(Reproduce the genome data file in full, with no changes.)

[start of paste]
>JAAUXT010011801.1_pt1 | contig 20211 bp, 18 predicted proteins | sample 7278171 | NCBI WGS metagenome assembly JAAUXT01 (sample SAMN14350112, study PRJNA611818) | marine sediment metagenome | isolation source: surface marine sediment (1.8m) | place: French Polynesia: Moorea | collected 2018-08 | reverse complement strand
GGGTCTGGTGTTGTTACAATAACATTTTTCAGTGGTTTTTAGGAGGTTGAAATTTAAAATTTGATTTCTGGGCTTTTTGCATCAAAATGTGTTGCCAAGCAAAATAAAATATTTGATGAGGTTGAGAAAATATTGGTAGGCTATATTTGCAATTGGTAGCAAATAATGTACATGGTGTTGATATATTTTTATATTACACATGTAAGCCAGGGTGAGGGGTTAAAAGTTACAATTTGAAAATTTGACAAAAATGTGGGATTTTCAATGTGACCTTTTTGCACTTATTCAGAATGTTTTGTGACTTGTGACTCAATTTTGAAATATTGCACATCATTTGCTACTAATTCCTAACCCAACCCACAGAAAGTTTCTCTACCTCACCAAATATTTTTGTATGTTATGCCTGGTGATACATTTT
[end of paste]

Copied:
>JAAUXT010011801.1_pt1 | contig 20211 bp, 18 predicted proteins | sample 7278171 | NCBI WGS metagenome assembly JAAUXT01 (sample SAMN14350112, study PRJNA611818) | marine sediment metagenome | isolation source: surface marine sediment (1.8m) | place: French Polynesia: Moorea | collected 2018-08 | reverse complement strand
GGGTCTGGTGTTGTTACAATAACATTTTTCAGTGGTTTTTAGGAGGTTGAAATTTAAAATTTGATTTCTGGGCTTTTTGCATCAAAATGTGTTGCCAAGCAAAATAAAATATTTGATGAGGTTGAGAAAATATTGGTAGGCTATATTTGCAATTGGTAGCAAATAATGTACATGGTGTTGATATATTTTTATATTACACATGTAAGCCAGGGTGAGGGGTTAAAAGTTACAATTTGAAAATTTGACAAAAATGTGGGATTTTCAATGTGACCTTTTTGCACTTATTCAGAATGTTTTGTGACTTGTGACTCAATTTTGAAATATTGCACATCATTTGCTACTAATTCCTAACCCAACCCACAGAAAGTTTCTCTACCTCACCAAATATTTTTGTATGTTATGCCTGGTGATACATTTT